Mess Transit: Why Chiang Mai Doesn’t Have Public Transportation
Mess Transit: Why Chiang Mai Doesn’t Have Public Transportation
With a greater-city population of around 600,000, it is well past time Chiang Mai had its own public transportation system. Having lived here for nearly 40 years I have seen buses come – and rapidly go. I have read, and been excited by, ad nauseam announcements of pending monorails, trams, trains and all sorts of plans which have never borne fruit but ended up costing taxpayers when they fail. And through it all we fall back onto unreliable songtaews, overcharging tuk tuks, elusive taxis and finally our own trusted vehicles.
Talking about our own vehicles, Chiang Mai province, with its population of just under 1.7 million, has a whopping 1.8 million registered vehicles, around 1.2 million of which are motorbikes. Though we must take into consideration all the out-of-province vehicles running our streets and of course the hundreds of thousands of old vehicles which have been run to the ground and are no longer cluttering our roads.
In addition to our own vehicles, what passes as public transportation in our city includes 2,400 red songtaews, with a further 500 colour-coded songtaews which run out-of-city route concessions: yellow for Mae Rim and Chom Thong, blue for Lamphun, white for Mae Taeng and Doi Saket, etc. While these numbers seem a tad excessive, just think that only ten years ago there were 4,000 songtaews in Chiang Mai. Thankfully, due to pressure from the Land Transport Department, many were slowly phased out in order to make room for the 350 taxis and their growing numbers as well as the just over 1,000 tuk tuks, 600 motorbike taxis, and more recently (and to the great pride of our mayor), six buses!
It is hard to make any sense of the highly convoluted hodgepodge of transportations options we have if we can’t, or don’t, drive our own vehicles. We have all heard of the notorious ‘songtaew mafia’ whose gangsta-styled antics have spawned not only hatred (check out the popular ‘Anti Red Taxi Chiang Mai’ campaign on Facebook), farfetched urban legends (remember the much repeated, but never confirmed, story of a sword-wielding line of songtaew drivers who blocked the Superhighway to stop the tuk tuks from arriving in 1994?) but also blame for their obstructionist tactics towards any implementation of public transportation. And they are just one group that has to be untangled and sorted out.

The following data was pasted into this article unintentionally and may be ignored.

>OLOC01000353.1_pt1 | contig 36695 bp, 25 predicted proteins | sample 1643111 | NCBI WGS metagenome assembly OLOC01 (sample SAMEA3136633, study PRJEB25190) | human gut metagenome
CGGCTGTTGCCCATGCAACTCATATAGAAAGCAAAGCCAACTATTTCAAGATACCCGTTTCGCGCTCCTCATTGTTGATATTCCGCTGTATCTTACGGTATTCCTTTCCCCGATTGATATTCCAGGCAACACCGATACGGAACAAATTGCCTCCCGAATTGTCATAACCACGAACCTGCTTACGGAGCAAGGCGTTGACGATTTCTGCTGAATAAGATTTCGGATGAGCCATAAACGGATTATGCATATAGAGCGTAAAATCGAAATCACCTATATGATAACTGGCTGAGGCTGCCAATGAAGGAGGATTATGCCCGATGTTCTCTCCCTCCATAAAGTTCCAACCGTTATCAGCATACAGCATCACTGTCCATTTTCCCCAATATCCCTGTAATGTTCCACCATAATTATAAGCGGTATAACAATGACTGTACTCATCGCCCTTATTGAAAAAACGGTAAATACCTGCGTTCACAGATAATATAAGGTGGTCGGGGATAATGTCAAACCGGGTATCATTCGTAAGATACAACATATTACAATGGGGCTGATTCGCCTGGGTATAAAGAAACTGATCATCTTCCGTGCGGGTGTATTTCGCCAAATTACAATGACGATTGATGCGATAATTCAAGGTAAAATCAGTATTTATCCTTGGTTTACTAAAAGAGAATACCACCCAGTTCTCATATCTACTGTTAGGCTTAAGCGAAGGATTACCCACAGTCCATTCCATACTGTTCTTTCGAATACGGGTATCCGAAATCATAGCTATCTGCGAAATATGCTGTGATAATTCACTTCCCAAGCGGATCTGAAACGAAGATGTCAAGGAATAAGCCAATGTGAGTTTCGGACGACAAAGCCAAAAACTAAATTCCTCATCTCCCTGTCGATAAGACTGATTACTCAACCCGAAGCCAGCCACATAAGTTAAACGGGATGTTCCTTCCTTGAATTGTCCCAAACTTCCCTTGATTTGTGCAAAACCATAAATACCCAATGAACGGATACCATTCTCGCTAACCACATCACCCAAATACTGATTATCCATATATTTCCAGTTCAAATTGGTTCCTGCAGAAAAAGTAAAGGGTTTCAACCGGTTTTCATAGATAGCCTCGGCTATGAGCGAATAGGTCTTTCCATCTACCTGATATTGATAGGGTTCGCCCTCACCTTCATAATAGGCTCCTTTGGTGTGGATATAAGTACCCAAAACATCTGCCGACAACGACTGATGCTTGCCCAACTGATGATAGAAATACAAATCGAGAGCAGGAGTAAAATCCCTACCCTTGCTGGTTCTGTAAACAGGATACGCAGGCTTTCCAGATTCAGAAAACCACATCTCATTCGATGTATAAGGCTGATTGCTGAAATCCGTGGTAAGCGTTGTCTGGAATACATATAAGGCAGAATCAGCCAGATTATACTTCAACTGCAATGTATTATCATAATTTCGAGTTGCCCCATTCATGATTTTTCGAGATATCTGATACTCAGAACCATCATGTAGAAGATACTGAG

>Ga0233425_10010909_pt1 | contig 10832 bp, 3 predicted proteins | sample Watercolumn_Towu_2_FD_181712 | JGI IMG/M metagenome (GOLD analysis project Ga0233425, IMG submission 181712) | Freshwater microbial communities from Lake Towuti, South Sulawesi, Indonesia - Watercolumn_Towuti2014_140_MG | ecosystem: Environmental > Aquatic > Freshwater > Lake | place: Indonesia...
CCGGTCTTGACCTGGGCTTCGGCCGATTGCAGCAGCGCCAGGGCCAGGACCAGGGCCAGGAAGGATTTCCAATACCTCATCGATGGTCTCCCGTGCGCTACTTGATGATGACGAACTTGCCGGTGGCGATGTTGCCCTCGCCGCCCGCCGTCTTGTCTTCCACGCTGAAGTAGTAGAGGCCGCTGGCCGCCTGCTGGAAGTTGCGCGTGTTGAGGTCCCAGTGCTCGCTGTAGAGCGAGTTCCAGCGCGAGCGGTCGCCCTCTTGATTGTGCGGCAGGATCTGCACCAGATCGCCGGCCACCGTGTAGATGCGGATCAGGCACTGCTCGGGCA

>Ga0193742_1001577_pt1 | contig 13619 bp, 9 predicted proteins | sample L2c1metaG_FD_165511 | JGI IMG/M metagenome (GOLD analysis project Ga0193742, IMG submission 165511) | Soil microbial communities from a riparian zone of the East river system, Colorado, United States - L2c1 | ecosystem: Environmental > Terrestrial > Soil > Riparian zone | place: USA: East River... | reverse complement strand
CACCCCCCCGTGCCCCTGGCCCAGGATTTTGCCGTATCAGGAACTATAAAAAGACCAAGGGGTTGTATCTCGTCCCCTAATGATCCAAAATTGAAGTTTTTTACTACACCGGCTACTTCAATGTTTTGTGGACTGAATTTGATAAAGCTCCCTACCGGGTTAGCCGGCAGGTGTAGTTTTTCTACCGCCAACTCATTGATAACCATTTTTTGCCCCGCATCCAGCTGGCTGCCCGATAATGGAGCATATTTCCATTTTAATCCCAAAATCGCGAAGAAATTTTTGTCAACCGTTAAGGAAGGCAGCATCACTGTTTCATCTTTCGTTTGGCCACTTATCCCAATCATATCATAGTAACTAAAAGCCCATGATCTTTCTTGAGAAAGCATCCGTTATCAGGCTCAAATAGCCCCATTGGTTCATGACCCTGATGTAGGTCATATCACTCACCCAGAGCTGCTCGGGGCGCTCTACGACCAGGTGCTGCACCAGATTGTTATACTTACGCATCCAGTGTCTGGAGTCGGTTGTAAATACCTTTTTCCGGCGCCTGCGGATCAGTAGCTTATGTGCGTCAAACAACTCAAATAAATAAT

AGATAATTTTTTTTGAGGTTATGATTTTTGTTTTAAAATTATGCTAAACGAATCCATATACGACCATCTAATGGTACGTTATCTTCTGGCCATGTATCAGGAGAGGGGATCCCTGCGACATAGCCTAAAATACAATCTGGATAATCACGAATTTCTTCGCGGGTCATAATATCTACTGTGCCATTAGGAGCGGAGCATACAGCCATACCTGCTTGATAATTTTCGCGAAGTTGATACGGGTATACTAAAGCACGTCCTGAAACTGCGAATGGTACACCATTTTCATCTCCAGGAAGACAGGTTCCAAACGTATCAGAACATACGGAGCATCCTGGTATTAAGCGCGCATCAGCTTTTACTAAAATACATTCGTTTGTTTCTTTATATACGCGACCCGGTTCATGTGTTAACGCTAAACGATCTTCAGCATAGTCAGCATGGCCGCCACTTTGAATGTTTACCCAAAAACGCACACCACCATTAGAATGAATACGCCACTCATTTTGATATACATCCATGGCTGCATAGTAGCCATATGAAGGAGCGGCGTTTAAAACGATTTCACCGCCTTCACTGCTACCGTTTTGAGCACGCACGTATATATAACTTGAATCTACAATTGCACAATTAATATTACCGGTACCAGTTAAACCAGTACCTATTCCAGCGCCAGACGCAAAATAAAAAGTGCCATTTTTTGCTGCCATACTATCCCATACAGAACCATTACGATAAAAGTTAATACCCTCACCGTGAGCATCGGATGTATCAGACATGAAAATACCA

Breaking it Down
“The city’s anatomy is ancient,” said Akkapoj Wongpuengchai, Deputy Director of the Excellent Centre of Urban Study and Public Policy, Chiang Mai University Research Unit. “The 720 year old road system is not conducive for mass transit. We are also blocked by a mountain to our west which restricts the use of ring roads. Combine those factors with a lack of budget, and our only solution is to build a system linking the current vehicles and making them cohesive.”
“It is easy to blame the songtaew or tuk tuk drivers, but as a population, we need educating. We are lazy and are used to getting our way. It will be difficult to get people to adjust their transport needs around a schedule, when the current system is all about bespoke service. We wave down a vehicle where we stand not paying attention to other cars on the road, we demand to be dropped off on our doorstep when a songtaew may have other passengers to cater to, and we don’t expect to wait in line.”
Chanchai Keelapaeng, Director of the Land Transport Department Chiang Mai, agrees, “Our people haven’t had public transportation for nearly forty years since the bus system was cancelled, we are not used to it.”
“It’s been 40 years of bad manners,” echoed Akkapoj.
“But Chiang Mai has reached critical mass in terms of congestion,” Chanchai continued. “Rush hours are especially problematic and it is long past time we had a system to alleviate traffic. Did you know that 300 vehicles are registered a day in our province? That is an extra 5,000 motorbikes, 3,000 cars and 1,000 pickup trucks being added to our roads every single month.”
Sobering numbers indeed. So let’s take a closer look at our transport options, and challenges.
The Ubiquitous Red Songtaew
“The media likes to call us mafia,” complained Uncle Pan, who has been a songtaew driver for forty years. “But we are just poor people trying to make a living. We have formed into a co-op to take care of our members, for instance one of our relatives die and we receive 50-60,000 baht and when we are ill, we have good health coverage. We also have bargaining power when we work together. This is not a mafia, it is a co-op.”
The headquarters of Nakorn Lanna Cooperative’s headquarters, just off Mahidol Road, is a sea of red – rows of red songtaews back dropped by blood-red buildings that reflect not only the colour of the co-op’s fleet, but the group’s political bent. Founded in 1978 the co-op’s president, Singhkham Nanti, has been on the committee since 1993 and president since 1999, when he took over what he says was a corrupt committee which had left the co-op in about four million baht’s debt. Today, the co-op sits on a 14 rai of land which it owns, and has 243 million baht in its current account.